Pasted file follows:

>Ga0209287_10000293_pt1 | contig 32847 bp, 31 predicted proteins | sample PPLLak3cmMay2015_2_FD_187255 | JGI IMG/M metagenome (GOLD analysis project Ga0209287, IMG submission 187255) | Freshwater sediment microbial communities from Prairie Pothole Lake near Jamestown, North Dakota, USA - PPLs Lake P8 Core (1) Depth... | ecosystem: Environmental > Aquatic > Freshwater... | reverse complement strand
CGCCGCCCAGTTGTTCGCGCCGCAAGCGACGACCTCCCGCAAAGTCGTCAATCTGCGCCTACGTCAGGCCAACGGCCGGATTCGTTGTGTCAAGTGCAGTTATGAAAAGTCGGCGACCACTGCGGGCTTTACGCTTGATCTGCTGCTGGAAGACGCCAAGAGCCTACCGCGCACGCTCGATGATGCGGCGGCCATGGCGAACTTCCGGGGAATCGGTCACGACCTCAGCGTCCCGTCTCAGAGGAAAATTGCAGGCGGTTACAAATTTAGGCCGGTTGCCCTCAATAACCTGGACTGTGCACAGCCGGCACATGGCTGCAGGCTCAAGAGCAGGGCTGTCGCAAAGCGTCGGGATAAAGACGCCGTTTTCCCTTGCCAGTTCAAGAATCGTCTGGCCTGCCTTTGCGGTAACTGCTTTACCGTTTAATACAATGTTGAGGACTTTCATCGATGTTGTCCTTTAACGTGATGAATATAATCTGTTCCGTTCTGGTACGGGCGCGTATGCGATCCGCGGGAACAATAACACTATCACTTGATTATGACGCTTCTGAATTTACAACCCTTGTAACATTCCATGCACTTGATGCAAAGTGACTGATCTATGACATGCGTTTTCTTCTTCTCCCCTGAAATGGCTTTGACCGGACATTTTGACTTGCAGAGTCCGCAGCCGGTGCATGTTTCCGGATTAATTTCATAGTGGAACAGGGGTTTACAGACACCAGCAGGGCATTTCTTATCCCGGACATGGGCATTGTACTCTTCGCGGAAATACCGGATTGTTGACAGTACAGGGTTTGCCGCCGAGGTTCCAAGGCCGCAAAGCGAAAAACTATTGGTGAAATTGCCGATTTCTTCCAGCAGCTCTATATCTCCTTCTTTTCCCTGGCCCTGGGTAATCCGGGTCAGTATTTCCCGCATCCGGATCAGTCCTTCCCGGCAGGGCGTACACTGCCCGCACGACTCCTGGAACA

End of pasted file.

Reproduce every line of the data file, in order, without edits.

>Ga0209287_10000293_pt1 | contig 32847 bp, 31 predicted proteins | sample PPLLak3cmMay2015_2_FD_187255 | JGI IMG/M metagenome (GOLD analysis project Ga0209287, IMG submission 187255) | Freshwater sediment microbial communities from Prairie Pothole Lake near Jamestown, North Dakota, USA - PPLs Lake P8 Core (1) Depth... | ecosystem: Environmental > Aquatic > Freshwater... | reverse complement strand
CGCCGCCCAGTTGTTCGCGCCGCAAGCGACGACCTCCCGCAAAGTCGTCAATCTGCGCCTACGTCAGGCCAACGGCCGGATTCGTTGTGTCAAGTGCAGTTATGAAAAGTCGGCGACCACTGCGGGCTTTACGCTTGATCTGCTGCTGGAAGACGCCAAGAGCCTACCGCGCACGCTCGATGATGCGGCGGCCATGGCGAACTTCCGGGGAATCGGTCACGACCTCAGCGTCCCGTCTCAGAGGAAAATTGCAGGCGGTTACAAATTTAGGCCGGTTGCCCTCAATAACCTGGACTGTGCACAGCCGGCACATGGCTGCAGGCTCAAGAGCAGGGCTGTCGCAAAGCGTCGGGATAAAGACGCCGTTTTCCCTTGCCAGTTCAAGAATCGTCTGGCCTGCCTTTGCGGTAACTGCTTTACCGTTTAATACAATGTTGAGGACTTTCATCGATGTTGTCCTTTAACGTGATGAATATAATCTGTTCCGTTCTGGTACGGGCGCGTATGCGATCCGCGGGAACAATAACACTATCACTTGATTATGACGCTTCTGAATTTACAACCCTTGTAACATTCCATGCACTTGATGCAAAGTGACTGATCTATGACATGCGTTTTCTTCTTCTCCCCTGAAATGGCTTTGACCGGACATTTTGACTTGCAGAGTCCGCAGCCGGTGCATGTTTCCGGATTAATTTCATAGTGGAACAGGGGTTTACAGACACCAGCAGGGCATTTCTTATCCCGGACATGGGCATTGTACTCTTCGCGGAAATACCGGATTGTTGACAGTACAGGGTTTGCCGCCGAGGTTCCAAGGCCGCAAAGCGAAAAACTATTGGTGAAATTGCCGATTTCTTCCAGCAGCTCTATATCTCCTTCTTTTCCCTGGCCCTGGGTAATCCGGGTCAGTATTTCCCGCATCCGGATCAGTCCTTCCCGGCAGGGCGTACACTGCCCGCACGACTCCTGGAACA